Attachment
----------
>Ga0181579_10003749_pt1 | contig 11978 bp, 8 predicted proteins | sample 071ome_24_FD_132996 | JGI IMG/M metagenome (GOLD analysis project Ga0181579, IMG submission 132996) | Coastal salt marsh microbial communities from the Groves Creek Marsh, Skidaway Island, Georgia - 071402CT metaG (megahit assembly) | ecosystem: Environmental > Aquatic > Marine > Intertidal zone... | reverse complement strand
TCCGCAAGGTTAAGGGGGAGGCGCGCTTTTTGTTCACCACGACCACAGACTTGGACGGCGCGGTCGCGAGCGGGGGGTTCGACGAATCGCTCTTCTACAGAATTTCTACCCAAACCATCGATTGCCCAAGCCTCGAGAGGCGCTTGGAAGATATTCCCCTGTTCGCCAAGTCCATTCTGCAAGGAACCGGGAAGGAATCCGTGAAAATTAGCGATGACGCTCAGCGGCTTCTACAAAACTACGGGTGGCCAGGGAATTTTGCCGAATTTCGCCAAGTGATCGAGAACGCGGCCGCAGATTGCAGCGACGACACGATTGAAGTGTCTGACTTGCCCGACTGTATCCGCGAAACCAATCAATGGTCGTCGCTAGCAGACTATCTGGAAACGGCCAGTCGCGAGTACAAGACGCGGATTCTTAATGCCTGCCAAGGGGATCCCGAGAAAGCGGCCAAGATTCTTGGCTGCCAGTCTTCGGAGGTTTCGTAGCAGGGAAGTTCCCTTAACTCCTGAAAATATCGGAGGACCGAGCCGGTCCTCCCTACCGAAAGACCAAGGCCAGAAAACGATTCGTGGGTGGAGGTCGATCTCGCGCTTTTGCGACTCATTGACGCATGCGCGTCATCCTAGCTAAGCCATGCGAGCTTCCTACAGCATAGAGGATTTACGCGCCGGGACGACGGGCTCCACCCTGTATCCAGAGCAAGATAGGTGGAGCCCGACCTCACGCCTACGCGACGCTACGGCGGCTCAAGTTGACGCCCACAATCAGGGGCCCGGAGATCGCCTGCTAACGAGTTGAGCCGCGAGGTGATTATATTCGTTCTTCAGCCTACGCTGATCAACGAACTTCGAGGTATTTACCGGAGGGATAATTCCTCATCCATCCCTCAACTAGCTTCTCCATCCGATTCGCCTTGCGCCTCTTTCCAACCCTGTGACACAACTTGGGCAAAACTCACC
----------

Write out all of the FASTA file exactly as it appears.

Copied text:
>Ga0181579_10003749_pt1 | contig 11978 bp, 8 predicted proteins | sample 071ome_24_FD_132996 | JGI IMG/M metagenome (GOLD analysis project Ga0181579, IMG submission 132996) | Coastal salt marsh microbial communities from the Groves Creek Marsh, Skidaway Island, Georgia - 071402CT metaG (megahit assembly) | ecosystem: Environmental > Aquatic > Marine > Intertidal zone... | reverse complement strand
TCCGCAAGGTTAAGGGGGAGGCGCGCTTTTTGTTCACCACGACCACAGACTTGGACGGCGCGGTCGCGAGCGGGGGGTTCGACGAATCGCTCTTCTACAGAATTTCTACCCAAACCATCGATTGCCCAAGCCTCGAGAGGCGCTTGGAAGATATTCCCCTGTTCGCCAAGTCCATTCTGCAAGGAACCGGGAAGGAATCCGTGAAAATTAGCGATGACGCTCAGCGGCTTCTACAAAACTACGGGTGGCCAGGGAATTTTGCCGAATTTCGCCAAGTGATCGAGAACGCGGCCGCAGATTGCAGCGACGACACGATTGAAGTGTCTGACTTGCCCGACTGTATCCGCGAAACCAATCAATGGTCGTCGCTAGCAGACTATCTGGAAACGGCCAGTCGCGAGTACAAGACGCGGATTCTTAATGCCTGCCAAGGGGATCCCGAGAAAGCGGCCAAGATTCTTGGCTGCCAGTCTTCGGAGGTTTCGTAGCAGGGAAGTTCCCTTAACTCCTGAAAATATCGGAGGACCGAGCCGGTCCTCCCTACCGAAAGACCAAGGCCAGAAAACGATTCGTGGGTGGAGGTCGATCTCGCGCTTTTGCGACTCATTGACGCATGCGCGTCATCCTAGCTAAGCCATGCGAGCTTCCTACAGCATAGAGGATTTACGCGCCGGGACGACGGGCTCCACCCTGTATCCAGAGCAAGATAGGTGGAGCCCGACCTCACGCCTACGCGACGCTACGGCGGCTCAAGTTGACGCCCACAATCAGGGGCCCGGAGATCGCCTGCTAACGAGTTGAGCCGCGAGGTGATTATATTCGTTCTTCAGCCTACGCTGATCAACGAACTTCGAGGTATTTACCGGAGGGATAATTCCTCATCCATCCCTCAACTAGCTTCTCCATCCGATTCGCCTTGCGCCTCTTTCCAACCCTGTGACACAACTTGGGCAAAACTCACC